While the nation waits for the U.S. Supreme Court to rule on the 2010 federal health overhaul, the business group Associated Industries of Florida has been quietly preparing to launch a major push for changes in the state’s health-care system, reports Jim Saunders of the News Service of Florida.
Tom Feeney, AIF’s president and chief executive officer, said Tuesday the group has been working with what he described as “some of the best and brightest health-care policy people” for about three months and likely will take steps such as holding a health-care summit later this year. He said the association expects a multi-year effort that involves seeking legislative and regulatory changes, including during the 2013 session.
“This is a complex jigsaw puzzle,” said Feeney, a former House speaker and Central Florida congressman. “It’s a puzzle that will move and change over time” in response to a variety of factors.
AIF did not plan to announce the initiative before the Supreme Court rules Thursday on the federal health law. But The News Service of Florida learned of the group’s effort in an e-mail that Feeney sent to an aide to Gov. Rick Scott.
In the e-mail and in a telephone interview Tuesday, Feeney did not disclose details of changes that AIF might seek. An attachment to the e-mail lists broad “draft guiding principles” that include increasing access to affordable, high-quality health care for Floridians; reducing costs for employers; educating patients to make appropriate health-care choices; and minimizing government involvement in managing the way health services are delivered.
No matter how the Supreme Court rules Thursday, the decision will have major ramifications for health-care policy decisions in Florida. Justices could approve the law, toss it out entirely or approve parts and reject others — all of which would have myriad effects on issues such as health insurance, regulations and the state’s Medicaid system.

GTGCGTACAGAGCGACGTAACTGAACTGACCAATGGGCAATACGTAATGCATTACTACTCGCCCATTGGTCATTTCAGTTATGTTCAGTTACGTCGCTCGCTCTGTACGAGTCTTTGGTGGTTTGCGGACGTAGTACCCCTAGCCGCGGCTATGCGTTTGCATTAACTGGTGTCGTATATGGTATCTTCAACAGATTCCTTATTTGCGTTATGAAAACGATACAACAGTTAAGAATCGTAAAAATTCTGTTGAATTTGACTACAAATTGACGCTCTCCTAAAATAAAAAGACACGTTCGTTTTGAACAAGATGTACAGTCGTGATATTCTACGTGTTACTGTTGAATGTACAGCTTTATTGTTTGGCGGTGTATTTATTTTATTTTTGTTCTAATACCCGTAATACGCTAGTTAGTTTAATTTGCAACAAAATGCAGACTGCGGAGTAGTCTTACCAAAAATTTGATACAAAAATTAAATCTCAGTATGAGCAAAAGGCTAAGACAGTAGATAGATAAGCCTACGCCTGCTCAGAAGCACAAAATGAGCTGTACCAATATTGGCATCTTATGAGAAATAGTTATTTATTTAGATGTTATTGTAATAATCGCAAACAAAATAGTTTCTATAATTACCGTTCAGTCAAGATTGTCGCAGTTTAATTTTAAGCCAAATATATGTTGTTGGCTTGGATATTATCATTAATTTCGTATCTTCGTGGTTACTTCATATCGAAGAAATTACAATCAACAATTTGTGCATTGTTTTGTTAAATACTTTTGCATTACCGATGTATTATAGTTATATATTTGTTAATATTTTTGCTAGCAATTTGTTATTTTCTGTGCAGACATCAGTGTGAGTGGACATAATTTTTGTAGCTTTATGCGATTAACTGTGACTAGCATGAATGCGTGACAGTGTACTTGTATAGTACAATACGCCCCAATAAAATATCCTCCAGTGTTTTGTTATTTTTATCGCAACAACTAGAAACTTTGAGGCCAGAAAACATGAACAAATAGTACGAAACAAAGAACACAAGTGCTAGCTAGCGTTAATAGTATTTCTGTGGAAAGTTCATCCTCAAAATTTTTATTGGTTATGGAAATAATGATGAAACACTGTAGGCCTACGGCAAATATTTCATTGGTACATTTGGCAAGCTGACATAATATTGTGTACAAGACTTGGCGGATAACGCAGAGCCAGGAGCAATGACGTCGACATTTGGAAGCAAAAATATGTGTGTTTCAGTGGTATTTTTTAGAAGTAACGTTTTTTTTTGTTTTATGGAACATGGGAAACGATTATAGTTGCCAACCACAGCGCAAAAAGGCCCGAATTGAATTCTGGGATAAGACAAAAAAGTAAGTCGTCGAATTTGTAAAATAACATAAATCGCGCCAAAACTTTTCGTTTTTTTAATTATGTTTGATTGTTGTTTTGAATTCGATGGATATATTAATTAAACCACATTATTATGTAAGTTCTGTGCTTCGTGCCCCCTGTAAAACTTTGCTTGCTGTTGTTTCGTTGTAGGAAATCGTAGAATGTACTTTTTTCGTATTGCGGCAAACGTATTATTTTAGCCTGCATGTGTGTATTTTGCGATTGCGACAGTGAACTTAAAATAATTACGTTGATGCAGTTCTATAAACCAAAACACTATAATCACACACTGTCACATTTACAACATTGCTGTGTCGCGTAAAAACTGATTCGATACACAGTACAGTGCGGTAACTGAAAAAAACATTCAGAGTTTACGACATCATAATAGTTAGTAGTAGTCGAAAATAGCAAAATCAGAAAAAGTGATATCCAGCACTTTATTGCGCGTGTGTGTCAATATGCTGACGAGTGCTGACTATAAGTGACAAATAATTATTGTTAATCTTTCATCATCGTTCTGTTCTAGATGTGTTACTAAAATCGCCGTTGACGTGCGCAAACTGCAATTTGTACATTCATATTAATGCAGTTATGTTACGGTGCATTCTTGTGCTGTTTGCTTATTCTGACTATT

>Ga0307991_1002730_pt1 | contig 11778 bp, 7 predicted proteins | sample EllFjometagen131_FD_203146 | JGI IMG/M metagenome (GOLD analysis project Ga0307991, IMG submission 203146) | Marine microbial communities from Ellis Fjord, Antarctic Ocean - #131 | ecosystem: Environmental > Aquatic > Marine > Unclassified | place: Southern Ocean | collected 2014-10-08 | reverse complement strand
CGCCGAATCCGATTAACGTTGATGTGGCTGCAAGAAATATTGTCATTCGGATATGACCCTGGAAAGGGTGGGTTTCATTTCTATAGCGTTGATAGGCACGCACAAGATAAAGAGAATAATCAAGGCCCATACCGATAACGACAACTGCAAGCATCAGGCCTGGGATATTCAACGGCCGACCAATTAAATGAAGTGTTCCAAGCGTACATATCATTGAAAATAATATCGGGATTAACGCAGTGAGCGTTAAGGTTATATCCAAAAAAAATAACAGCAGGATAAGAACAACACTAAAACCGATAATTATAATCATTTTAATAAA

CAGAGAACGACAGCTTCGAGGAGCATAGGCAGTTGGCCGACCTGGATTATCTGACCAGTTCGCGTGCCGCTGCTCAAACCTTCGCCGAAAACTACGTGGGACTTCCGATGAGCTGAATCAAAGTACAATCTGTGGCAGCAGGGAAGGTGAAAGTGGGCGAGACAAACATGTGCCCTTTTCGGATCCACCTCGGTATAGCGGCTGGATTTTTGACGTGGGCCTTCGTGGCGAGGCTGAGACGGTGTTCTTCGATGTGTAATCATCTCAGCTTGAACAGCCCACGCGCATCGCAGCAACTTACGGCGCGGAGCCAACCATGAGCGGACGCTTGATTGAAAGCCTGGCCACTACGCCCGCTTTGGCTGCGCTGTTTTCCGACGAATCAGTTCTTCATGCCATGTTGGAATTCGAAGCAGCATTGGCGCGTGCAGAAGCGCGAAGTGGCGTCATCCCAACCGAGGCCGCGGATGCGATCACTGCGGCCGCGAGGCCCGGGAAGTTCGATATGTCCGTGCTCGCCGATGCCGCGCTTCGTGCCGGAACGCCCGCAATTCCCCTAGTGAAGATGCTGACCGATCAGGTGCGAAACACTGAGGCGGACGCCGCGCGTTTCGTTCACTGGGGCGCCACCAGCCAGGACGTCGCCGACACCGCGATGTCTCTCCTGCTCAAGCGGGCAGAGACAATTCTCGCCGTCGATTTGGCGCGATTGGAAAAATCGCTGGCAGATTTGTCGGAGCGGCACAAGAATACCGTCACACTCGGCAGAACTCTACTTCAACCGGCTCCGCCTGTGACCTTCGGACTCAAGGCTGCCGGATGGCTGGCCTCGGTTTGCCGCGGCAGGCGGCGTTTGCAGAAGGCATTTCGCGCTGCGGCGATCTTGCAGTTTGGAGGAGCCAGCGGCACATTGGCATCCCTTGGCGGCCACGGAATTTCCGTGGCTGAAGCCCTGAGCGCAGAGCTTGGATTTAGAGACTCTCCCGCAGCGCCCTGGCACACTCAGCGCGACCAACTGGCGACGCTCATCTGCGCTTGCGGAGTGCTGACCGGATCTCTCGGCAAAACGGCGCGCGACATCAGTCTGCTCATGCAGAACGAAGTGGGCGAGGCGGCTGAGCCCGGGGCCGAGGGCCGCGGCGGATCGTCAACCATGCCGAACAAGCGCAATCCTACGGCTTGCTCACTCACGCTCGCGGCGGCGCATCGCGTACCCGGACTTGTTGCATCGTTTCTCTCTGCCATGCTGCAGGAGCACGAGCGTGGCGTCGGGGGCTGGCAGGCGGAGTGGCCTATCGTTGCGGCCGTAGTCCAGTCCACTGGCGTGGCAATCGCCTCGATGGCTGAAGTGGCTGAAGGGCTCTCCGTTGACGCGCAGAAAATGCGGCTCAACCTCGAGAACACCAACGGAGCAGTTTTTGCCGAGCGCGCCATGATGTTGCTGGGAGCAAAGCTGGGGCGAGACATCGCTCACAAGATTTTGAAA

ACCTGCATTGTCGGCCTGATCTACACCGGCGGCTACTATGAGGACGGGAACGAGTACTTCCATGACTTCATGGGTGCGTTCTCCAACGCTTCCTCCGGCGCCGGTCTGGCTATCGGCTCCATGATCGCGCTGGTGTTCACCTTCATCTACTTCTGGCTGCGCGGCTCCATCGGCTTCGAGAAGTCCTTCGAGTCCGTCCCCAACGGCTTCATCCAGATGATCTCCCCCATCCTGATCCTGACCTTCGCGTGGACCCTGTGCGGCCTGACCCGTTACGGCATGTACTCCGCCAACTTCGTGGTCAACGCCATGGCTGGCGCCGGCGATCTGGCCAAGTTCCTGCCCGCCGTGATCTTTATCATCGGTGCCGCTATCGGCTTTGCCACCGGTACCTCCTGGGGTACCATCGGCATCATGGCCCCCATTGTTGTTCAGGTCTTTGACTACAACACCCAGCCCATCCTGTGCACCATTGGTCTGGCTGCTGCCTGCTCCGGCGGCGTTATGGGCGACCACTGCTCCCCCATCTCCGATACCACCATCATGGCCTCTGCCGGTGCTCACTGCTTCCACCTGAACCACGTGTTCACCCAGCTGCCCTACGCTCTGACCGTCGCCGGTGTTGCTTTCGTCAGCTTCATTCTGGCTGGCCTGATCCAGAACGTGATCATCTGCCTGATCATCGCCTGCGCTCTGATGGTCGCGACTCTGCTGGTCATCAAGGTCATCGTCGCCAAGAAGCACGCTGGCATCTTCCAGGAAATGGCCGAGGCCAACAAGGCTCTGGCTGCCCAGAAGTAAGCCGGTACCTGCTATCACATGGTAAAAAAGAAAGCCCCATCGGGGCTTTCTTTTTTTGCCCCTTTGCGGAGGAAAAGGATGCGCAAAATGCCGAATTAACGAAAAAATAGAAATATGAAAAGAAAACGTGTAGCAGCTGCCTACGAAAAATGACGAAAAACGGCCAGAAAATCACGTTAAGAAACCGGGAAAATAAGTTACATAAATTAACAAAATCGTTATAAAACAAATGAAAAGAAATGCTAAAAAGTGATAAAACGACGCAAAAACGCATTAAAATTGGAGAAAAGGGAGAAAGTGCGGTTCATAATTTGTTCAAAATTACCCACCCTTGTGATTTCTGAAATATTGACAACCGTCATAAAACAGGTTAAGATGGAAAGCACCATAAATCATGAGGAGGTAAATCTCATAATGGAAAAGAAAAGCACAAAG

Feeney described the ruling as a “cathartic event.”
Similarly, Michael Garner, president and chief executive officer of the Florida Association of Health Plans, said a “policy window” might be opening to try to address core questions such as how to ensure residents have access to quality health care.
“How do we get there?” Garner said
Florida policymakers in recent years have focused heavily on revamping the Medicaid system, with lawmakers approving a massive plan last year to eventually shift almost all Medicaid beneficiaries into managed-care plans. Federal Medicaid officials are reviewing that plan.
But even if the state moves forward with the Medicaid changes, the state’s health-care system faces huge challenges, such as steadily increasing costs that have made it harder for consumers and businesses to afford coverage. A 2011 U.S. Census report, for example, found that more than 1 in 5 Floridians lacked health insurance.
Feeney said businesses have interests in the health-care debate that go beyond the premiums they might pay for employees. He said businesses are interested in having a healthy workforce. Also, he said premiums help subsidize care for uninsured people and business taxes help pay for the growing costs of Medicaid and Medicare.
“The Medicaid and Medicare cost drivers in health care today are simply unsustainable for our country,” Feeney said.
If AIF or other groups try to make major changes in the system, however, they will have to navigate complex — and often-conflicting —health-care constituencies.
As an example, business and insurance groups have long called for reducing the number of coverage requirements in health-insurance policies, contending that the so-called “mandates” increase costs. But they have run into fierce opposition in the Legislature from groups that say the requirements are needed to ensure that policies will cover different types of illnesses or conditions.
But Garner, who said he is familiar with AIF’s effort, said some changes could be made that would benefit numerous constituencies. As a hypothetical, he said an effort could be made to reduce avoidable patient readmissions to hospitals, which would be better for patients, health-care providers and employers that pay for coverage.